Endless flies most beautiful

January 16, 2013 • 3:57 pm

By Matthew Cobb

hedgehog
A Hedgehog fly, aka Adejeania – a Peruvian caterpillar parasitoid. “Groucho fly” would be better. The “cigar” is a pair of enlarged palps, probably used to detect prey. (c) Stephen Marshall

Like Jerry, I study what many scientists call ‘The Fly’ – Drosophila melanogaster. Unlike many of our colleagues, however, we both know that other flies are available, and that in some ways D. melanogaster has been turned into a piece of laboratory equipment , for we have virtually no idea about what it actually gets up to in the wild. Both Jerry and I have studied other species, though only (I think) closely related species of Drosophila. Heavens, we’ve even gone hunting for them in Africa (guided, and in Jerry’s case alongside, the sadly departed Daniel Lachaise). (In 2006 Jerry and I published a memorial article to Daniel, which is sadly behind a paywall).

However, any feeling that I had the slightest idea about the variety to be found within my chosen study group – Diptera – has been blown away by reading Stephen A. Marshall’s stupendous new book, Flies: The Natural History and Diversity of Diptera, which appeared at the end of last year. I bought myself a copy for Xmas, and unless you are a thorough dipterophobe, I urge you to order a copy NOW! Both the pictures and the text will enlighten and amaze you. As E. O Wilson rightly says: “Stephen A. Marshall has delivered one of the most beautiful and useful accounts of insect life ever written.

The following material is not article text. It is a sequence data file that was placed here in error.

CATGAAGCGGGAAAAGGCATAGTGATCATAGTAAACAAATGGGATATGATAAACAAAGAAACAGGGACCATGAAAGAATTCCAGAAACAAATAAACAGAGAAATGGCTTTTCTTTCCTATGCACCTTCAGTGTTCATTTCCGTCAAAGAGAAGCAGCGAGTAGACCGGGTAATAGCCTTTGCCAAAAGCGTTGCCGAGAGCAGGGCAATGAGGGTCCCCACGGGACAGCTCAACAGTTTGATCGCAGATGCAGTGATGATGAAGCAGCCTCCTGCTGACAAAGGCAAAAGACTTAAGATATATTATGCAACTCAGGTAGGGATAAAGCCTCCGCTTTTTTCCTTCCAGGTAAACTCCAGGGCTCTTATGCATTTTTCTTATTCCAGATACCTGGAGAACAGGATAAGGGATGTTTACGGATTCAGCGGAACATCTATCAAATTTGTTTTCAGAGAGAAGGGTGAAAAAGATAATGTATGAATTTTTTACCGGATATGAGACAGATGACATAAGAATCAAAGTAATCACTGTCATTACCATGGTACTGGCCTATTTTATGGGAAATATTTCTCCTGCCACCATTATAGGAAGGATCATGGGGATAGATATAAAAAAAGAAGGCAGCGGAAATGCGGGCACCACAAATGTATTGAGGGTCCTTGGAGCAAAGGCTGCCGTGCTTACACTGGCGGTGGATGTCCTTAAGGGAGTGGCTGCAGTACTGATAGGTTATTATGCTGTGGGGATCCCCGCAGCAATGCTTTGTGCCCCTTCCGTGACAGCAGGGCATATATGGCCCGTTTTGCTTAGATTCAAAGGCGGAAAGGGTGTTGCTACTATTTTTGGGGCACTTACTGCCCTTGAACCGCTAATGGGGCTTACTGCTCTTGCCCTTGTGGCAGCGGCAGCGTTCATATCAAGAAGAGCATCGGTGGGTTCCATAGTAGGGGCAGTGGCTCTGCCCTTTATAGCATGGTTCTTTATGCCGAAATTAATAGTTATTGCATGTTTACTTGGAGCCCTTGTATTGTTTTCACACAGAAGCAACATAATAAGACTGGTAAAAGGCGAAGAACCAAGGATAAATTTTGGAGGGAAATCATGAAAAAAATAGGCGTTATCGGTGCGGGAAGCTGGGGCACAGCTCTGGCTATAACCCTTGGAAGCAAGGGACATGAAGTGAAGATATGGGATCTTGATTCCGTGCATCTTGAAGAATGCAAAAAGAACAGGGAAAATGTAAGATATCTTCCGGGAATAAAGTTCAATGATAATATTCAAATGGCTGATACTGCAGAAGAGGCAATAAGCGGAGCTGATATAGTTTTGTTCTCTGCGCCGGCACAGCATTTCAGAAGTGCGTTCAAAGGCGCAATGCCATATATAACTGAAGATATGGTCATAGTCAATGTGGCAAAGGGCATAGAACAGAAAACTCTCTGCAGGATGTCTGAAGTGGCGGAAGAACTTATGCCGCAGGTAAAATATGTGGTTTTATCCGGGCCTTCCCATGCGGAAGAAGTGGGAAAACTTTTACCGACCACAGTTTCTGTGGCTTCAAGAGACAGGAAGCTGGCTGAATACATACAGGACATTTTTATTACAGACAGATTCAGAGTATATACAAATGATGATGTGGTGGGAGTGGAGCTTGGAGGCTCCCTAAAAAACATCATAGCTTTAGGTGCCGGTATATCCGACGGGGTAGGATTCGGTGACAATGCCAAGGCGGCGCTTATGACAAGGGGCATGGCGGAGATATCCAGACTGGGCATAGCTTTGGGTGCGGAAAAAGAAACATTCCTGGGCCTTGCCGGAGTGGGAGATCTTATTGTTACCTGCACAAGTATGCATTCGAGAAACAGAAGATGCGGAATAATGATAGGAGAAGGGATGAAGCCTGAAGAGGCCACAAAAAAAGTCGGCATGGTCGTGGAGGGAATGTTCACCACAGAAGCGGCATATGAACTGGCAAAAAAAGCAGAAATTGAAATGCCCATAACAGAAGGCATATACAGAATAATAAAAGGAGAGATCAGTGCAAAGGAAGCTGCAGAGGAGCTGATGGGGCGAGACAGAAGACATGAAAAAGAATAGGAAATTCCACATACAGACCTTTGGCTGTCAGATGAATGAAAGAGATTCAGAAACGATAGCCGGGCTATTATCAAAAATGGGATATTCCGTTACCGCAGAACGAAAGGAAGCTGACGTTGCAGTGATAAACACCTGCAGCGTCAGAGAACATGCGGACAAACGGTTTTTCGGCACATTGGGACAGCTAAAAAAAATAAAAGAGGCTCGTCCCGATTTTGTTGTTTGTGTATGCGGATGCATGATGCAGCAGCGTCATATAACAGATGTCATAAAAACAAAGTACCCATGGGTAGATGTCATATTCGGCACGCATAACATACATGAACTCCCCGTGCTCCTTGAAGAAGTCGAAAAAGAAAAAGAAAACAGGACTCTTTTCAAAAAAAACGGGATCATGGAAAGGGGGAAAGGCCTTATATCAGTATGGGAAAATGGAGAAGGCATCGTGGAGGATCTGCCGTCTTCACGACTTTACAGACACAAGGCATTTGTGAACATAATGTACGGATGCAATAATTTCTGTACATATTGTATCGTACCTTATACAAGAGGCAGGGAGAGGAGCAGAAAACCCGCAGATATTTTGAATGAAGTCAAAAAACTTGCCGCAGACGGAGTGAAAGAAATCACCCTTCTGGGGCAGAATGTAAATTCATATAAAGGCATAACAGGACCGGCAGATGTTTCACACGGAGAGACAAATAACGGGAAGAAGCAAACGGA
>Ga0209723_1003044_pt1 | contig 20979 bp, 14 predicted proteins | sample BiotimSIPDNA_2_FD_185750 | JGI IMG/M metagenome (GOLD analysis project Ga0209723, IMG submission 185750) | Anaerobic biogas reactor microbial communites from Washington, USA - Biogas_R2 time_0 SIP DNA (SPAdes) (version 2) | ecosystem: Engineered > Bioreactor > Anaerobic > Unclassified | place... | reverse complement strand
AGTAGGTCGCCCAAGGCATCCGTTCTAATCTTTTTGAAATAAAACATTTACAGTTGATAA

Steve even makes me feel not so bad about my Drosophila-centred knowledge – “The genus Drosophila, with some 1,500 species, is larger and more diverse than most families of living things.”

Steve is based at the University of Guelph in Ontario and is both a skilled entomologist and a great photographer. I’ve scanned a few of the pictures, with Steve’s permission (apologies to all for any crappy scanning and cropping). Most of the hundreds of images show flies in their natural surroundings, a very few are of skewered museum specimens and there are loads of pictures of the larval stages.

There is a great section on the various flies that live in and around streams around the world – many of them nasty bitey things that make those beautiful areas relatively inhospitable (I’m looking at you, Highlands of Scotland). I always wondered what all those biting flies did when there aren’t people about, and answered myself by saying ‘well they must bite other mammals’. That’s no doubt true, but Flies shows us that they also bite other flies: